By Waterloo-Cedar Falls Courier
There is no question that students at Iowa’s regent universities deserve a significant break from escalating tuition.
It’s been a tough decade-plus for them.
Dwindling state appropriations have driven large tuition increases. That, in turn, has led many to seek more private loans, resulting in high debt loads.
There comes a point where you are simply pricing some people out of an opportunity.
The Iowa Board of Regents is now proposing a tuition freeze next year for the University of Iowa, Iowa State University and the University of Northern Iowa.
The board recently approved a $644 million state appropriations request. That includes a total of $40.11 million in new funds. Regents President Craig Lang said if the governor and Legislature approve the request, he believes it would be possible for the universities to hold the line on tuition. The request has the backing of the university presidents.
Of the request, $483.25 million is earmarked for higher education operations. That includes a continuation of the current year’s appropriations plus $12.4 million of new funds. UNI’s share of that would be $2.11 million. In addition, another $4 million in special funding is being requested for UNI due to the high percentage of students paying in-state tuition compared with the two other universities.
Regent institutions have lost more than $150 million in state support since fiscal year 2009. In fact, the years since the turn of the 21st century have been a struggle and students have been paying for it.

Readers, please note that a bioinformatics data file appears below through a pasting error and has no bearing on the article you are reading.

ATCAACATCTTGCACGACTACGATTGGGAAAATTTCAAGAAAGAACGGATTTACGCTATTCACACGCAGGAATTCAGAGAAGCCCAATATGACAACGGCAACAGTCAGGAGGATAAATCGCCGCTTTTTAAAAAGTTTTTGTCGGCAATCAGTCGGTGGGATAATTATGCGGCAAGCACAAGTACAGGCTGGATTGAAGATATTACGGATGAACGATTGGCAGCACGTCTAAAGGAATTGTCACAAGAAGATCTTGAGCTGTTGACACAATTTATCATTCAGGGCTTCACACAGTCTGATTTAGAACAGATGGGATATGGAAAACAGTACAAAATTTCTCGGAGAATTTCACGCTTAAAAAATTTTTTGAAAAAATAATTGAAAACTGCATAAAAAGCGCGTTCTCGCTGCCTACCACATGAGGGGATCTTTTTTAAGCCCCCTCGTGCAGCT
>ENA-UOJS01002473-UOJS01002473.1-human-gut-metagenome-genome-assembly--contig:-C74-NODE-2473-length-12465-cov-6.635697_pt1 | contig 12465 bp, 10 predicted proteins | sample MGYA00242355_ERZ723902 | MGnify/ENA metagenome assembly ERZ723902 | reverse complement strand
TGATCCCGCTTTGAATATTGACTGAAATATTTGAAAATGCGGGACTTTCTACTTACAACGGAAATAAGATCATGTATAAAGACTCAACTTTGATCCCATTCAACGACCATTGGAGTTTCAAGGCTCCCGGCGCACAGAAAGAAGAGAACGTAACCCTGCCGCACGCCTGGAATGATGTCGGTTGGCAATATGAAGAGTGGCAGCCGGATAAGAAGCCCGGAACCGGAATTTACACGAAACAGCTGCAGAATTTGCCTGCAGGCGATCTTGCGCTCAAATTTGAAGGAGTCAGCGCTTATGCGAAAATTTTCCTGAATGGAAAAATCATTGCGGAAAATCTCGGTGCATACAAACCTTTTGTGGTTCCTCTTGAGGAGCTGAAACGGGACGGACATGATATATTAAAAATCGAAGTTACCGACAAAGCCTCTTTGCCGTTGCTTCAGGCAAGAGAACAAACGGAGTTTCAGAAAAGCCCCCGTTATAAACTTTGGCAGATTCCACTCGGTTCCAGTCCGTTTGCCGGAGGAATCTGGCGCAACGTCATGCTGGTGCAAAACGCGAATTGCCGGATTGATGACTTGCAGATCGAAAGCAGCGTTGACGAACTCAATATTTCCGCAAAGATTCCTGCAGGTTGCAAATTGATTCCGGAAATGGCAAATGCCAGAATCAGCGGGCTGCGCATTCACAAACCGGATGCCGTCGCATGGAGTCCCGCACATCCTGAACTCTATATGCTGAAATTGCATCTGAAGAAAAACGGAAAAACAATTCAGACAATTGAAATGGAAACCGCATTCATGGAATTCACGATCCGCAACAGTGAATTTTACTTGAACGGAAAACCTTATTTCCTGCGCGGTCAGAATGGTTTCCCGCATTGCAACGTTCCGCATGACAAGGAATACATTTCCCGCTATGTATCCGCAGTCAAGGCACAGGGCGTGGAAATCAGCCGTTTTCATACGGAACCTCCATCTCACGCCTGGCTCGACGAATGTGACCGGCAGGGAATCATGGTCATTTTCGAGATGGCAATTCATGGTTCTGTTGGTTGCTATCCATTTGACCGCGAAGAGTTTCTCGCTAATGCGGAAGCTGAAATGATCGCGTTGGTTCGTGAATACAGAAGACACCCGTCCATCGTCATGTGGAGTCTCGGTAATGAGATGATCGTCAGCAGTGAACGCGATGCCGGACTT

Tuition rose by almost 60 percent between 2001 and 2005, punctuated by the years of 2002 and 2003 which saw extremely painful increases of 18.5 and 17.6 percent respectively.
Steadily, students — and their parents — began paying a higher percentage for their education at public institutions, while the state paid a smaller and smaller percentage. Former UNI President Robert Koob used to call it the “privatization of public education.”
This spring, the Legislature gave the universities an increase in funding — $551 million — a $23 million increase from the previous year.
“It’s very important, I think, now as the worst of the crisis is behind us and we’re starting to make progress, that the public universities need to be funded,” said regent David Miles. He called higher education the “key to future success in Iowa.”
Today, we are in a situation where young people, like never before, need to seek higher education in order to compete in the global job market. Watching them get priced out of that opportunity is painful.
Many of our state and national leaders thrived under the affordable umbrella of public higher education of years past. They need to keep searching for ways to keep these opportunities within reach of deserving Iowans and Americans.